My compound interest epiphany changed the way I thought. I started to think in terms of what they'd be worth in 30 years. Suppose I had saved the $3.50 I spent on that beer? What would it be worth in 30 years? The answer? $231.74. Sure that's not a fortune, but that's $231.74 for every beer. Now I'm not saying you should give up everything you enjoy just to save for the future. What fun is that? My point is that there are two ways to get loaded and hopefully this book will get you thinking about the other way. Somewhere, between the two, there's a balance. For me, I found that the more I learned about finance, the easier my life got.

And as things got easier, I wanted to learn more about my finances. What did I have? What should I have? I gathered every scrap of financial information I could find about myself, bank statements, stock accounts, everything. I found that I had more than I thought and also discovered areas where I was losing money unnecessarily. Soon my interest became an obsession. I wanted to use my youth to become wealthy. I began surfing the web for info. I began going to seminars. I read over three hundred books in the area of personal finance and investing. Some enjoyable, some horrifically dull. I interviewed accountants, stockbrokers, real estate agents, bankers, lawyers, cheapskates, insurance agents, car salespeople, and recruiters. When I left college I worked as a tax and real estate consultant, but my primary goal was to find out how someone could use their youth to become wealthy.

After five years of research, the seminars, the hundreds of books and websites, and over a thousand magazine articles, I felt I had enough information about the financial world to craft a life I could live on my own terms. Now it was time to share it. But I knew most people wouldn't take the time to do all the research I had done and I wouldn't wish it upon anyone anyway.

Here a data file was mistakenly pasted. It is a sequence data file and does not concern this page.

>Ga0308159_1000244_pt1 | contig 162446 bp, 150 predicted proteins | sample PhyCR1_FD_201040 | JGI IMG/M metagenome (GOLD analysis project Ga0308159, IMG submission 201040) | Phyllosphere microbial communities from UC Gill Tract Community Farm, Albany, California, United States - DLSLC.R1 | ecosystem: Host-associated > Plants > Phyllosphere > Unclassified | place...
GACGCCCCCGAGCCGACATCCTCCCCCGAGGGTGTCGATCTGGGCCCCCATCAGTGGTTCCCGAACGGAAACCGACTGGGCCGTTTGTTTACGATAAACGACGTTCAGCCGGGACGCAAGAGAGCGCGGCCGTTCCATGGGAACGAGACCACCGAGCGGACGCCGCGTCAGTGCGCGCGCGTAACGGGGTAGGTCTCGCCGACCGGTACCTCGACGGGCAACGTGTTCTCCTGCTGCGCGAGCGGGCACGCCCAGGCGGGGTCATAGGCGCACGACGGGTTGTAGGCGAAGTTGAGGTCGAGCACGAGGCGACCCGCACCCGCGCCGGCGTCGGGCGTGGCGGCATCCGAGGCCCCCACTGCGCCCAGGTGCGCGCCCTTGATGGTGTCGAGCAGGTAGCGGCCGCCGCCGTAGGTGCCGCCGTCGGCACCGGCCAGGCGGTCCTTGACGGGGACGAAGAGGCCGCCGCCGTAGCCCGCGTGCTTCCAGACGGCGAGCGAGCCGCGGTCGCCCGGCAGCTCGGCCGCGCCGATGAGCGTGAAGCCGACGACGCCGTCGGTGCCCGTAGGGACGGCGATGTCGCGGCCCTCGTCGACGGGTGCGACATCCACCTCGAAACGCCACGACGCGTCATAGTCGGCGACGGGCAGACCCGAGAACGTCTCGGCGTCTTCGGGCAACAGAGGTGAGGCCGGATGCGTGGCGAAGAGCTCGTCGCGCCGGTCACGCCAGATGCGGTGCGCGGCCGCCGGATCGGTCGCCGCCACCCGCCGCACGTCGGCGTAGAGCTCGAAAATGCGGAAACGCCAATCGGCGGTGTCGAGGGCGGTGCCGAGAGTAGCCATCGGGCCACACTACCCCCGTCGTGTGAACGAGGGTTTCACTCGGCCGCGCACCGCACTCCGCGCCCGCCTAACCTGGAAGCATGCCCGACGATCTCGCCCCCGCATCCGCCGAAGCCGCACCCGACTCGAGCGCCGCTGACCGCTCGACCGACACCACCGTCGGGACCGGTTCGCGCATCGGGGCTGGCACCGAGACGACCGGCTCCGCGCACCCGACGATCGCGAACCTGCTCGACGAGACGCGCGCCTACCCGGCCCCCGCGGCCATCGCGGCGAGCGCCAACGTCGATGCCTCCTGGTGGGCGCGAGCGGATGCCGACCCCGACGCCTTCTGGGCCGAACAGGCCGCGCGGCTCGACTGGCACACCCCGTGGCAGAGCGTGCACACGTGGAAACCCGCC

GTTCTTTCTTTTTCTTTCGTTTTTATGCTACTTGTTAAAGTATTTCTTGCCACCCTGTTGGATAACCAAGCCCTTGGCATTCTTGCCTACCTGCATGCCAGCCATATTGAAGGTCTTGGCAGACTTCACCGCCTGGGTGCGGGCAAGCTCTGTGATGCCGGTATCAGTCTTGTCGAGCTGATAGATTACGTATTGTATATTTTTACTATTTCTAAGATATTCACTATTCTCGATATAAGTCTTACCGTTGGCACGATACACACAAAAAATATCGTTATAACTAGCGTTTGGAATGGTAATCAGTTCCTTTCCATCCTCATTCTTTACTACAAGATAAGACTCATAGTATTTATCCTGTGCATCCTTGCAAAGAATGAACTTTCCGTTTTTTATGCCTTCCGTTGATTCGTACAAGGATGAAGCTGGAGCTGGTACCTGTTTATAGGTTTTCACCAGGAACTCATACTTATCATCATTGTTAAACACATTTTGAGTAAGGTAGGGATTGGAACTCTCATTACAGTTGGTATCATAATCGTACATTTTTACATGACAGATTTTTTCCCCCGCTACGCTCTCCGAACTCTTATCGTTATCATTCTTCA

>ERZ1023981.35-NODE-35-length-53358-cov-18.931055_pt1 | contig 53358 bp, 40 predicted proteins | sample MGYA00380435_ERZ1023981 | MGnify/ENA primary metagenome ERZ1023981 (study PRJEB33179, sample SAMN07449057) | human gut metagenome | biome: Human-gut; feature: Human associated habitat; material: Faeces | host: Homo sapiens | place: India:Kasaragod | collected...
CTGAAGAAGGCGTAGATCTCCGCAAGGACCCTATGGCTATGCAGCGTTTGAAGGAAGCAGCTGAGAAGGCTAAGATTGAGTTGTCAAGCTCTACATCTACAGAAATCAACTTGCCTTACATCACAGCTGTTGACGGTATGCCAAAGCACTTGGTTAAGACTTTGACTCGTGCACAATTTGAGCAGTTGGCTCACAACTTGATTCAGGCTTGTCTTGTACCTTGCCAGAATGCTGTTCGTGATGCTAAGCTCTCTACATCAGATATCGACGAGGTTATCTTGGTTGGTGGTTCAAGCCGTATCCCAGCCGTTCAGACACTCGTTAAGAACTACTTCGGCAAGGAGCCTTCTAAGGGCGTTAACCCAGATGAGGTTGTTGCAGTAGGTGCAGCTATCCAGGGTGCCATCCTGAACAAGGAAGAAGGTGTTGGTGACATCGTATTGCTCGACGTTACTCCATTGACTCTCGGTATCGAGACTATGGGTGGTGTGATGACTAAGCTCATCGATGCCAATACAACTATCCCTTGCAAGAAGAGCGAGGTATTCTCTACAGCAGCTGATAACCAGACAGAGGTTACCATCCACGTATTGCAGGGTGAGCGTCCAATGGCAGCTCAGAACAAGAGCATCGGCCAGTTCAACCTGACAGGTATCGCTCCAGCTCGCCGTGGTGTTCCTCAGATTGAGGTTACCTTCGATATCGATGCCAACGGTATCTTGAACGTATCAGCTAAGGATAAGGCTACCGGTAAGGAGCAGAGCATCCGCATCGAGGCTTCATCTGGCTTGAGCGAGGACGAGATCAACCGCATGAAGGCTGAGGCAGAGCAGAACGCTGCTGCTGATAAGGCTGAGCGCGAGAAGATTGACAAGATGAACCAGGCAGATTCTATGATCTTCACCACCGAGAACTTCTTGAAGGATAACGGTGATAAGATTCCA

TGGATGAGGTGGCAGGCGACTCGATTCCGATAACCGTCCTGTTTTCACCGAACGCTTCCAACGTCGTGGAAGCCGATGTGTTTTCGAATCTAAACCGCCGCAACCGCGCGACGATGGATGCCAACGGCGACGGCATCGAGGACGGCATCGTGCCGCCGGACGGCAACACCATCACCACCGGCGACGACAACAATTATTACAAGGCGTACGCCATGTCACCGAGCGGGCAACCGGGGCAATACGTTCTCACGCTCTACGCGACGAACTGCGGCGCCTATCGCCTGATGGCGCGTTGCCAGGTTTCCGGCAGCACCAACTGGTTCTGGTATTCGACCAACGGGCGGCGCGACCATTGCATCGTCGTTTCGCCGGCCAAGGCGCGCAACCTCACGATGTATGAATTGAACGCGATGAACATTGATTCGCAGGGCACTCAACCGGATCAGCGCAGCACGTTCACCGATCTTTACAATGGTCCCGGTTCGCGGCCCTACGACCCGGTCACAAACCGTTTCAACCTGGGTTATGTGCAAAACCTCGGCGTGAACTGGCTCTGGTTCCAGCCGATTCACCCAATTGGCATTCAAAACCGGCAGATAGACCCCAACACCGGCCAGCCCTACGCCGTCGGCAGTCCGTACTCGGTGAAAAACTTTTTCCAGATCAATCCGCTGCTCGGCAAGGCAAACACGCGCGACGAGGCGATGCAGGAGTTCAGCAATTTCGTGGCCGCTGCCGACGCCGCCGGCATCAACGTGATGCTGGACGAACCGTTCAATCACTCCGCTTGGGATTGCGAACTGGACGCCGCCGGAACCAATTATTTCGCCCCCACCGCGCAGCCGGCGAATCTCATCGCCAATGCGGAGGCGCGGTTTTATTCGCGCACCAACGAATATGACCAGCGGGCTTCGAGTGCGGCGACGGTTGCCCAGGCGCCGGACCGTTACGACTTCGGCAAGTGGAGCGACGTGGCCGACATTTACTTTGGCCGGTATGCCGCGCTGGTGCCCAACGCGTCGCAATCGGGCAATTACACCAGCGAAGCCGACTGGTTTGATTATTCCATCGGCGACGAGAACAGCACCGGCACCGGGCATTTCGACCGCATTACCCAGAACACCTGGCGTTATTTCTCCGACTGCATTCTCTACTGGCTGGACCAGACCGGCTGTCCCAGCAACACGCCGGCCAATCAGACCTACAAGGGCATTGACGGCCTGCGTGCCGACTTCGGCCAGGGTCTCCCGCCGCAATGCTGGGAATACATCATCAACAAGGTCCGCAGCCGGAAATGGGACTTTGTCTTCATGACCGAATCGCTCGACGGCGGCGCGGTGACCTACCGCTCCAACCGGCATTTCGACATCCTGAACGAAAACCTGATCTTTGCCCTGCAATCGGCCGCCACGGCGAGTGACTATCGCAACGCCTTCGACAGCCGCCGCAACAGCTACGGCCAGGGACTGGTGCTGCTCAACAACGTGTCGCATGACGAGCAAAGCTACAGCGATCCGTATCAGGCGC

I wrote Getting Loaded because I want you to live life on your own terms too. Whether your dream is to backpack through Brazil, spend more time with your family or spend more time with your Sega, the way you live should be the way you want to live. We're young. Life shouldn't be about the money.

Money won't bring you happiness. But it will bring you the freedom to live your life the way you want to live it, both today and in the future, and that does bring happiness.

Excerpted from Getting Loaded by Peter Bielagus. Copyright © 2003 by Peter Bielagus. All rights reserved. Posted with permission of the publisher. No part of this excerpt may be reproduced or reprinted without permission in writing from the publisher.